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  Columnist: William B Stoecker

Image credit: sxc.hu

Keepers of the faith


Posted on Wednesday, 3 October, 2012 | 2 comments
Columnist: William B Stoecker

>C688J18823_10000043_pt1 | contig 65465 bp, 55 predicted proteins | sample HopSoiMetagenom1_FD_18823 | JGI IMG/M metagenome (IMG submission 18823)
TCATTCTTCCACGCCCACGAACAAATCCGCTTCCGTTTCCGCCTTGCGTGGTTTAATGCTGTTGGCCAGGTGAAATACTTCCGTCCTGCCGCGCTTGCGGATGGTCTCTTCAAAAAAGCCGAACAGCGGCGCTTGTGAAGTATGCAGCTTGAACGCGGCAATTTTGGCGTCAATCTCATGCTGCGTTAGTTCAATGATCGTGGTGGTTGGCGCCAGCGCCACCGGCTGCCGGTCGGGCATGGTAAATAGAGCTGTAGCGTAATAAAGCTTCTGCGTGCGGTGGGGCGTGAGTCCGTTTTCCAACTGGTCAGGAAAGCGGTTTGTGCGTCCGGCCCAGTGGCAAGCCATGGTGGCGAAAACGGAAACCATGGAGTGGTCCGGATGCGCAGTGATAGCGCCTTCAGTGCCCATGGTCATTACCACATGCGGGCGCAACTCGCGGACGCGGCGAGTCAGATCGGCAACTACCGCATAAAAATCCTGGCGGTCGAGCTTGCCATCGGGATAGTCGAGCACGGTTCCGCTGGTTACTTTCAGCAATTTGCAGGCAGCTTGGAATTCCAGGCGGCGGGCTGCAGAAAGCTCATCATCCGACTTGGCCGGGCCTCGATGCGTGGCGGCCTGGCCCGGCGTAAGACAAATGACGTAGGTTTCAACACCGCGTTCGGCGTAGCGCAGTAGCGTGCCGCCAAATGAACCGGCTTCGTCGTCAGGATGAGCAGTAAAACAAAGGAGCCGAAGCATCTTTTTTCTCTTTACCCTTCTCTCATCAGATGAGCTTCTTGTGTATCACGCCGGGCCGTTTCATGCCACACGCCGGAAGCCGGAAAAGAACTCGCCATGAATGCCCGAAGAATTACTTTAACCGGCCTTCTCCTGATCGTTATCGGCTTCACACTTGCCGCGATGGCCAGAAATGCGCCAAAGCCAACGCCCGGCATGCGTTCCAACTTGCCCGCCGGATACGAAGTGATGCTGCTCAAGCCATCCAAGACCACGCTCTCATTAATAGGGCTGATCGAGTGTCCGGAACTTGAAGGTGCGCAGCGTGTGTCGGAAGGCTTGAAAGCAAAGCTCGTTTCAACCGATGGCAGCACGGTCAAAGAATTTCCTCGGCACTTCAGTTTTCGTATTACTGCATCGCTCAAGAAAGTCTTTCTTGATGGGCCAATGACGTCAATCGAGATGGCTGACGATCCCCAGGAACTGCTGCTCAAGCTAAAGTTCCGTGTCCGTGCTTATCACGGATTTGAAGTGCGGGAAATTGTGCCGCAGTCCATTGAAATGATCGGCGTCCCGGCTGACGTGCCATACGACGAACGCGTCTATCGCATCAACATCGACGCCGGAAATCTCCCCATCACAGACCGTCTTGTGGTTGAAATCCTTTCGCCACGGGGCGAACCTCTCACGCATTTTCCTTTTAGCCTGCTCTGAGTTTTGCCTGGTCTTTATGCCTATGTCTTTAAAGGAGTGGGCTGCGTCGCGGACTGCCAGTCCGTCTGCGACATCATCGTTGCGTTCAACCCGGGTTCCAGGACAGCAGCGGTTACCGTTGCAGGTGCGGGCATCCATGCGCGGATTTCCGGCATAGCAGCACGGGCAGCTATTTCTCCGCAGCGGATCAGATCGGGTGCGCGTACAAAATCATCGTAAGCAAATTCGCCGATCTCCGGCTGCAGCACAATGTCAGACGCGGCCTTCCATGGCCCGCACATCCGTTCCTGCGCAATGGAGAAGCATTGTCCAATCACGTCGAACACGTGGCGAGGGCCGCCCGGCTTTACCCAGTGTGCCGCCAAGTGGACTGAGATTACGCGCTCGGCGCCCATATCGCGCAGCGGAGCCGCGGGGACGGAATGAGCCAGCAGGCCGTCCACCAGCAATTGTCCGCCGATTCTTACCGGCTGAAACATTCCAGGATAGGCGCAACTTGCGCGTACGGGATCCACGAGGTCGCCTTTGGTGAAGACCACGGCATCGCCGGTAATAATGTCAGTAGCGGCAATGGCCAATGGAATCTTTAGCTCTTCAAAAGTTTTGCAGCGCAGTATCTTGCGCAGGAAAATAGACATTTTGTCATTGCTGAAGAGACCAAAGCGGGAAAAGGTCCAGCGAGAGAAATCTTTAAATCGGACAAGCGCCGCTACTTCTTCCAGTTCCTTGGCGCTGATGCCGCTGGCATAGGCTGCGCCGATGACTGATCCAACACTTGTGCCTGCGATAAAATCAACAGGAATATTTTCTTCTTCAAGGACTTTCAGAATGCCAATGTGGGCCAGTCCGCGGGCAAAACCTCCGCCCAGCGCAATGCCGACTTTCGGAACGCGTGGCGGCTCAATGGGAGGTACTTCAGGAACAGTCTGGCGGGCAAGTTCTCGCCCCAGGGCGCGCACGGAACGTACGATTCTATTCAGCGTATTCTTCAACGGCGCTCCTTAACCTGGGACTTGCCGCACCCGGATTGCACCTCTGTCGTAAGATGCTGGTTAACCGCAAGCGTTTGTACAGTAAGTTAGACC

[!gad]The phone rang. My wife answered it and handed it to me…it was a friend of mine, an interesting individual who reacted to a fundamentalist Christian upbringing by becoming an agnostic verging on atheism, and had become fairly active in a Sacramento skeptics group calling themselves “SORT,” which stands for “Sacramento Organization for Rational Thinking,” which, as I figured out some time ago, means conventional thinking. He had, over the years, become a bit disillusioned with these people and considered them to be a bit narrow minded…he had, in fact, become rather skeptical of the skeptics. SORT and several other groups of freethinkers were having a big meeting, and he invited me to attend in order to provide some balance with my opposing views. For those not familiar with the term “freethinker,” which sounds positively quaint today, understand that “freethinkers” are people who invariably think and believe whatever the government, academia, and the elite media tell them to think and believe. Skeptics are the ultimate true believers, and atheists are people who believe fervently in nothing and detest anyone who does not share their views. Looking forward to the sheer joy of irritating such people, I accepted.